November 10, 2020

Roads to Reinventing: What is now more possible than ever?

Hello! I’m Jenee Henry Wood, and I head up learning for Transcend. For the coming weeks, I’ll be our “narrator,” sharing the latest insights, discoveries, and light bulb moments from the incredible work happening across our network. Last month, we shared the launch of “Roads to Reinventing,” which focuses on communities who are responding to crises in ways that lay the groundwork for making leaps towards far better, more equitable, more liberatory learning experiences.  

We began by listening. We huddled members of the Transcend Design Community — school leaders, educators, parents, and other experts. We had discussions with Transcend staff who work alongside school communities everywhere. We listened to experiences of young people, who serve as Enduring Ideas Fellows. We surveyed you. We ended with one question:

WHAT NOW FEELS POSSIBLE THAT DIDN’T BEFORE THIS MASSIVE DISRUPTION? 

No one is confused about how rough and inequitable remote learning has been for millions of children. But we also heard important possibilities:  

  • “School” no longer has to be confined to a singular site inside a zip code. Young people can draw from a wide ecosystem of outstanding and rich opportunities. While there’s little evidence that remote learning has been a knockout success for American schools, it has been surprisingly powerful for some students, teachers, and families. The experiences of meaningful community-building and rigorous small group work on Zoom, the role played by community centers and neighborhood experts when school buildings closed, and new configurations of teacher and parent teams all challenge the idea that learning must happen in a classroom, where everyone learns the same thing at the same time. If we extrapolate this further, this means that schooling doesn’t have to be confined to a geographical location. What would it take to expand these bright spots to the majority of students during and after COVID? Read more, here.
  • Parents, caregivers, and other loved ones can play meaningful roles in shaping and supporting young people’s learning, far more than the traditional model allows. So, so, so many of you told us that never before in your experience had parents and caregivers have been so centrally connected to learning. Again, we won’t pretend that this has been a faultless transition. However, parents and caregivers are being engaged by schools in ways that are giving them deep proximity to the experiences of their children. How might we reimagine school where caregivers are no longer “passive consumers,” but connected community partners? Read more, here.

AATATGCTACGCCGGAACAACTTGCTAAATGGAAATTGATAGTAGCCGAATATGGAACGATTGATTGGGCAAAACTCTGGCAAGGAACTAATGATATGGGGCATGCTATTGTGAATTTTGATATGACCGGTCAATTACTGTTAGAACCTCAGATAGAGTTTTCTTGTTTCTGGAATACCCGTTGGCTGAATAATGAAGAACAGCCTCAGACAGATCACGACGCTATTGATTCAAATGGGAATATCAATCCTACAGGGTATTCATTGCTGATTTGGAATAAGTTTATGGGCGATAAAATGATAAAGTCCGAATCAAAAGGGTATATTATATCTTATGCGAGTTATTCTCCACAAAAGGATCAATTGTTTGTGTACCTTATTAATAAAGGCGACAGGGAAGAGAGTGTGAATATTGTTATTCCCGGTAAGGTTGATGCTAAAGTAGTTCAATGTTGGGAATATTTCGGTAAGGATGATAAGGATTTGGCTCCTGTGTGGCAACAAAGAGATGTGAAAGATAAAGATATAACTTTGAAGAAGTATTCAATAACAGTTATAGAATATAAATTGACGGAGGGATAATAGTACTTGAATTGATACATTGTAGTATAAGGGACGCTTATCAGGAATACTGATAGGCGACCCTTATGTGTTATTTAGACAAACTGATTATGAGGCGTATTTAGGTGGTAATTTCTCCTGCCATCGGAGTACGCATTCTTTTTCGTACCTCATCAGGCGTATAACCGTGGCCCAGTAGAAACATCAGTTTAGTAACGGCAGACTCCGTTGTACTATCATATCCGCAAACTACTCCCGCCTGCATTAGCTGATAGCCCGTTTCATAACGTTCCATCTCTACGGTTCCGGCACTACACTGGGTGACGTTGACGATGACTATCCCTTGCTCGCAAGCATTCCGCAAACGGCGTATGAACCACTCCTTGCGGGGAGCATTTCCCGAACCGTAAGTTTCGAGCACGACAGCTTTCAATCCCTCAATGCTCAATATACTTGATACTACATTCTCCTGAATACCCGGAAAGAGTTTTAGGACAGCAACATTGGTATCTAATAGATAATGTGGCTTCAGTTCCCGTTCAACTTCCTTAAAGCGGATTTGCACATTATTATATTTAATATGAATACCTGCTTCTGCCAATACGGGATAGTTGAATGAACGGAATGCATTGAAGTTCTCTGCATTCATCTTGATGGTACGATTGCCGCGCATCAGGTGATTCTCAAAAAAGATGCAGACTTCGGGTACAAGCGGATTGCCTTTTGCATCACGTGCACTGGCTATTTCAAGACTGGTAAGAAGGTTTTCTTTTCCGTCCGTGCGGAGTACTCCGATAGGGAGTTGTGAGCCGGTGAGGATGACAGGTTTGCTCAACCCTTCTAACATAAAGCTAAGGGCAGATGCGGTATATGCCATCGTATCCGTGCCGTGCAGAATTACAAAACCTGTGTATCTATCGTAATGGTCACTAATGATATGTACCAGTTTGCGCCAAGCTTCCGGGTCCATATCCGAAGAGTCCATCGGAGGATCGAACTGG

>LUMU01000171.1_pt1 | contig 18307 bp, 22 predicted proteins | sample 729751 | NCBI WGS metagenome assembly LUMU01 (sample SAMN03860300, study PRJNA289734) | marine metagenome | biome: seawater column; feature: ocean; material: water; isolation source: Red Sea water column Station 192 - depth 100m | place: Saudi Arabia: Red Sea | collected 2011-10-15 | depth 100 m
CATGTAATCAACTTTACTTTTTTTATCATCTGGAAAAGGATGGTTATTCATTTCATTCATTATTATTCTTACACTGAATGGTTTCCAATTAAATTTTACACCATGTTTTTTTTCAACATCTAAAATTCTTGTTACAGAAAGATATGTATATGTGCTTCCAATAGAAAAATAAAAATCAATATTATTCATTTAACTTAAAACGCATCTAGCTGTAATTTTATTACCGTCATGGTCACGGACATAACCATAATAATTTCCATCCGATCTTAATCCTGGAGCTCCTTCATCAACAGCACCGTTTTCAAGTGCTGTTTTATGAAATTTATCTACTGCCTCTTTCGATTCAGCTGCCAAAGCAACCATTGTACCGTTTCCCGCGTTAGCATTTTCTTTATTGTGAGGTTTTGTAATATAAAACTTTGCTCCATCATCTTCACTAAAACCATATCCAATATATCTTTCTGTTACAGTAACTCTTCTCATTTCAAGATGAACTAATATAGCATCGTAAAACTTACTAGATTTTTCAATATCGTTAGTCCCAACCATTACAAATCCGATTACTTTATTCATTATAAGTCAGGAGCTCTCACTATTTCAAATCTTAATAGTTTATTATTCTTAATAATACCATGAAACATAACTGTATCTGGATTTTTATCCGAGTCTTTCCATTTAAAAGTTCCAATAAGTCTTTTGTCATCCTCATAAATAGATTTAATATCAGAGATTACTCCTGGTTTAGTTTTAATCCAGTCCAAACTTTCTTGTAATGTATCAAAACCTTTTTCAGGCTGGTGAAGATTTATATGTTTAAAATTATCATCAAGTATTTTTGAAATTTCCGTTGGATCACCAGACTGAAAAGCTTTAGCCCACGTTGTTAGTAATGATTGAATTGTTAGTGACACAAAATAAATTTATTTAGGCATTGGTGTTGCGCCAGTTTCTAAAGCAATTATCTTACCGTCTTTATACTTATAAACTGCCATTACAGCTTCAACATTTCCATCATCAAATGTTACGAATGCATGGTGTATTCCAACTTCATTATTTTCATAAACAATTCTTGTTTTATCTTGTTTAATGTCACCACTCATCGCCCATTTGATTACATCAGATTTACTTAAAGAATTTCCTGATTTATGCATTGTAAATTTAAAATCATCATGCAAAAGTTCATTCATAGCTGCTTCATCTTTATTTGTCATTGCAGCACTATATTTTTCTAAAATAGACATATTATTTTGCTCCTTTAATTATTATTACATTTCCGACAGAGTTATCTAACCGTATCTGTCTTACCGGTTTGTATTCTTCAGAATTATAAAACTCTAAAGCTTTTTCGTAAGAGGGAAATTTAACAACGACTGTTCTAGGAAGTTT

• Learners can be dramatically more self-directed, and learning more customized, enabled by models with skillful educators and thoughtfully integrated tech. In the best-case remote learning scenarios, educators are truly leveraging tech platforms to maximize asynchronous, passion-led, project-based learning. What can we learn from innovative educators who have given students agency in decision-making and chances to foster their interests despite – and because of – virtual or hybrid environments? Read more, here.
  • Emotional and mental well-being can be a core outcome for young people and the adults who serve them. In the Spring, many of you reflected on how jarring the transition from in-person to virtual could be without purposeful systems and rituals for connection, care, and community-building. Schools who tackled the loss of physical proximity and daily, impromptu social connections by investing in virtual culture-building found this to be a lynchpin of successful remote learning. How might we retain this care for and investment in social, mental, and emotional well-being as a foundation for learning and community? Read more, here.
  • Schooling can be a vehicle to interrupt (vs. perpetuate) oppression by modeling the kinds of equitable communities that our country desperately needs. We heard loud and clear that this moment of dual crises (COVID and our ongoing fight for racial justice) is prompting new questions about how young people learn, from whom they learn it, and what they are learning. In some communities, learning environments are running towards more thoughtful, inclusive, multi-faceted content, especially as the testing regime recedes from the center stage. How can we maintain this momentum and honor what we’ve learned about where we are and how far we have yet to go? Read more, here.

It can feel naive to scrape for positivity in a year like 2020. Our aim is to share all that we’re learning, hearing, and seeing from communities across the country that might shed light on a path forward for education. Please join me and all of Transcend in the coming weeks as we lift up real stories that illuminate bridges from the industrial model to equitable, 21st century experiences that ALL young people deserve.

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